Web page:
The Sigma SD1 was an APS-C DSLR that featured the then-new 15MP (times three) Foveon X3 sensor. Previous models, such as the SD15, had 4.7x3MP sensors with a 1.7x crop, so this was a pretty big jump in resolution as well as a move to a more common sensor size. Foveon sensors capture color in a completely different way than Bayer sensors, with each 15MP layer capturing different color information. Thus, 45MP of total data is captured at 15 million locations, to give what the company claimed was equivalent to a 30MP Bayer sensor.

Other features on this SA-mount camera include an 11-point 'twin-cross' AF system, 3" 460k-dot LCD and a weather-sealed body. The SD1 was originally announced in 2010 with an MSRP of $9,700 but the company then emphasized that it expected it to have a 'street price' nearer $7,000 by the time it hit the market in mid 2011. Early the following year, the camera was renamed the SD1 Merrill and relaunched for a more down-to-earth $2,300.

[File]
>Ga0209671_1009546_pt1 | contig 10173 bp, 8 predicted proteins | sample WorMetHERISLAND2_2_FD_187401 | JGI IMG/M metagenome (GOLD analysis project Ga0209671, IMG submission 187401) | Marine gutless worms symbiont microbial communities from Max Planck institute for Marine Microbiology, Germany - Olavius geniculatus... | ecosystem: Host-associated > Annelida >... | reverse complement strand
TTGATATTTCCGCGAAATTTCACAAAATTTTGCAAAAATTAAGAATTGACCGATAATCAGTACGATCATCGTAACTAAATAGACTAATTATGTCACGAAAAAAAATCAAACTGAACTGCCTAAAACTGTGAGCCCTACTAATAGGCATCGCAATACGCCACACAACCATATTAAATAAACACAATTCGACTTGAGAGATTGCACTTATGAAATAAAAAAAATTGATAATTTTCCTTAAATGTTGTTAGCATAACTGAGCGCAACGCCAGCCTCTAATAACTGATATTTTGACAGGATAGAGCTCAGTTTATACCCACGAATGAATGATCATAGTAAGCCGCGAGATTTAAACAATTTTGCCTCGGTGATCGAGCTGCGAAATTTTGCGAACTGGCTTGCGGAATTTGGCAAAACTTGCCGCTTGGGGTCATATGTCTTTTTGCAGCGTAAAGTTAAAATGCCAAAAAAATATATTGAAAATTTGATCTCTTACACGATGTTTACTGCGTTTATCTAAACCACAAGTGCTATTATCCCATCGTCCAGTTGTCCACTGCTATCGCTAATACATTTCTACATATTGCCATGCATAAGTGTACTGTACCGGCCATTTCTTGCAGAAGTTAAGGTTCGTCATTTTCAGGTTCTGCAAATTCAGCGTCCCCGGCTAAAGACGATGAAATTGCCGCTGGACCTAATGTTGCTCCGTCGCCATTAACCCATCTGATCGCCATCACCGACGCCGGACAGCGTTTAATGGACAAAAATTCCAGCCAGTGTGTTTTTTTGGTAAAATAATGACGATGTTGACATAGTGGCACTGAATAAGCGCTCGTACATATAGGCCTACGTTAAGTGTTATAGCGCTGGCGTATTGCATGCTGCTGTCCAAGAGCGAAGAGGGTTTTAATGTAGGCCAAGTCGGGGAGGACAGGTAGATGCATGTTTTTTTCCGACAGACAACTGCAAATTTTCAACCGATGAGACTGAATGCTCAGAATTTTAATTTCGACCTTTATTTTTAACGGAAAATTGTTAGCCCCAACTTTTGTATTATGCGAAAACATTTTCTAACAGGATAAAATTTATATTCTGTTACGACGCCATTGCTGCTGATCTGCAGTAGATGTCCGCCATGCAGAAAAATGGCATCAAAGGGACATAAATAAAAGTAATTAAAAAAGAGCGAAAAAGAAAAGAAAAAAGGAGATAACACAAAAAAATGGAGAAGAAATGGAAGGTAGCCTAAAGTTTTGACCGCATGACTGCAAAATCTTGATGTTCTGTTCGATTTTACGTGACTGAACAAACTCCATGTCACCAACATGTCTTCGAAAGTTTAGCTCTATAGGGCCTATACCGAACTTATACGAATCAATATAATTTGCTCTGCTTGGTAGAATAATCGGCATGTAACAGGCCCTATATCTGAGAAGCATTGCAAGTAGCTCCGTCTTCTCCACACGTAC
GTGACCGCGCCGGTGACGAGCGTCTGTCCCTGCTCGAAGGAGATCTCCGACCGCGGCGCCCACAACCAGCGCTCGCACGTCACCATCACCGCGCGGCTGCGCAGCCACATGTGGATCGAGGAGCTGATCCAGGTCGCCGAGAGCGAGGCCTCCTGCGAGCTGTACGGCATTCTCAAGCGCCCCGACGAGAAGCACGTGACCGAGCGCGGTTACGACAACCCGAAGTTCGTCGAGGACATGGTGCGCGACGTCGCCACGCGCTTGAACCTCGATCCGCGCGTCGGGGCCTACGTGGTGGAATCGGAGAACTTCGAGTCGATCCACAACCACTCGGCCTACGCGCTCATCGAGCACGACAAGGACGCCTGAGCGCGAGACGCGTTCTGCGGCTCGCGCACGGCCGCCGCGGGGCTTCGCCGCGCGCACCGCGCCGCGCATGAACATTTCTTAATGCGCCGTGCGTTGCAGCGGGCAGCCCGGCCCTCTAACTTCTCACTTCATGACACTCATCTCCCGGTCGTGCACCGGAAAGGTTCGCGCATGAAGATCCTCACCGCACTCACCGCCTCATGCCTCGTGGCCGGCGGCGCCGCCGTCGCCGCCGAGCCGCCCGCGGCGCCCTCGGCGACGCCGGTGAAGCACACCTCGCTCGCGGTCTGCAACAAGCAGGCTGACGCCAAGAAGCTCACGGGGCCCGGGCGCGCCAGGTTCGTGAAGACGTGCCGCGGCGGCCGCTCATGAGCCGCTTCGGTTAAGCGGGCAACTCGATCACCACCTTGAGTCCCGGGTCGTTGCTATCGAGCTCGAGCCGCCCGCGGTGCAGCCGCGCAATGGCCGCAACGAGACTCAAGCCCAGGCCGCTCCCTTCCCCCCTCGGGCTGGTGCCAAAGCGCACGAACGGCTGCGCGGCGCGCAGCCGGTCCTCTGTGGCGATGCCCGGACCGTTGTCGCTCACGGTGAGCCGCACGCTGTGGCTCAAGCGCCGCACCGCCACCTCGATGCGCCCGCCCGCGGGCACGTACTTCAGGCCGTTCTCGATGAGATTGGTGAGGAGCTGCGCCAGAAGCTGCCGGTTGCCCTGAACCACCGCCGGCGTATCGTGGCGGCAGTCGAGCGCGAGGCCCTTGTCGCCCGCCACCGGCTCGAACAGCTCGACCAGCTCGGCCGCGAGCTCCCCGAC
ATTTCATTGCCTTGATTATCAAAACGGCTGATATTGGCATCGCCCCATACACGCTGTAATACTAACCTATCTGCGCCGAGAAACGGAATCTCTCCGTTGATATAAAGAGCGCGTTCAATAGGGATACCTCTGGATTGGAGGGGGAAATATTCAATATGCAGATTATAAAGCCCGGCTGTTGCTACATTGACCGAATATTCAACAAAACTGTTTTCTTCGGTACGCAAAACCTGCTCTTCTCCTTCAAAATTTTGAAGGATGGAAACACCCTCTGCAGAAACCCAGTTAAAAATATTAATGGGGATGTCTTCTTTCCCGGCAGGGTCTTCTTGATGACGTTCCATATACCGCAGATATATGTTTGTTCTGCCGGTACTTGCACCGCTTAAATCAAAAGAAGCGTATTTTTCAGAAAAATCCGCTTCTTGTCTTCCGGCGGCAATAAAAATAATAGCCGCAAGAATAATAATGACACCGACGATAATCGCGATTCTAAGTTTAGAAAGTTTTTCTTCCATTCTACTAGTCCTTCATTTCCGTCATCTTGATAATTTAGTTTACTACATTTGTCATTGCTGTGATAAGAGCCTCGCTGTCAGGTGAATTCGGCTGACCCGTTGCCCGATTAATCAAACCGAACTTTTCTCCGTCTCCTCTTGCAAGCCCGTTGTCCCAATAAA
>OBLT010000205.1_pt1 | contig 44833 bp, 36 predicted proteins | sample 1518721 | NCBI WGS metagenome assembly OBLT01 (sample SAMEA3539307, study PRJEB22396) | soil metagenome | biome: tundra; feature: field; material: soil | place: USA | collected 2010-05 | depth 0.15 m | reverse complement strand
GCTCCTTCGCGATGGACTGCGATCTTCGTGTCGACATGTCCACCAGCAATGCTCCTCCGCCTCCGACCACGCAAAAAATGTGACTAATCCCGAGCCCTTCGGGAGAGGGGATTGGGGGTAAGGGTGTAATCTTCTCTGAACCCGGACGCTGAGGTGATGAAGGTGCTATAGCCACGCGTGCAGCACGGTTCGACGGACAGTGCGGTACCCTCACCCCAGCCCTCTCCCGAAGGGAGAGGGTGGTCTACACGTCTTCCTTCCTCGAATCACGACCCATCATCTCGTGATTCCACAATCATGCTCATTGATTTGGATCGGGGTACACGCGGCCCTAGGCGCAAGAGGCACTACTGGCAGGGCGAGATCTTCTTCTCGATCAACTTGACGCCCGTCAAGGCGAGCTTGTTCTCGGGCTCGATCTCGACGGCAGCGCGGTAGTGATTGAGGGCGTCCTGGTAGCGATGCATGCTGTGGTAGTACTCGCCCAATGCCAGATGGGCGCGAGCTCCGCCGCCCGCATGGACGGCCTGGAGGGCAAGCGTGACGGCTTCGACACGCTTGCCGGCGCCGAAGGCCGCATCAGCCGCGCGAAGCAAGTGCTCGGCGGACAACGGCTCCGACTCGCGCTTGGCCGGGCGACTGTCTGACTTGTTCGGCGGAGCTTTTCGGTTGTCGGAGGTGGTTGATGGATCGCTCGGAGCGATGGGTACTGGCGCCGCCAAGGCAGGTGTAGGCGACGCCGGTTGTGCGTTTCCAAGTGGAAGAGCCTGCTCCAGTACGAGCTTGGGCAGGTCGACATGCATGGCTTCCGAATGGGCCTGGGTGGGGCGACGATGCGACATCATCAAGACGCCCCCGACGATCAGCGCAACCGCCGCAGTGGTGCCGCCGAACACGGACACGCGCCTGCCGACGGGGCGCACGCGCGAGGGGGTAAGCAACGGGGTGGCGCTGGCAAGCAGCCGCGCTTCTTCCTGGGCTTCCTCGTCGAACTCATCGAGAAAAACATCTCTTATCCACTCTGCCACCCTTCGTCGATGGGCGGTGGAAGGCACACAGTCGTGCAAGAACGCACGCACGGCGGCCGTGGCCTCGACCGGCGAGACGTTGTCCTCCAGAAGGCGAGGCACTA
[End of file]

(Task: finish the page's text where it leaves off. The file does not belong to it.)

As with all Foveon 'X3' sensors, while the SD1's low ISO resolution was great, image quality fell apart quickly as the sensitivity climbed.

For those who wanted to carry around something a bit more 'classy,' Sigma released a model with a burl wood veneer, which was priced at €10,000, at least in Germany, where it was announced. The body was described as 'emphasizing the camera's premium appeal by adding a casing made from Amboyna Burl, an expensive and decorative veneer taken from complex growths on a Southeast Asian tree. The case takes around 60 hours to cut, mill and polish.' Wow.

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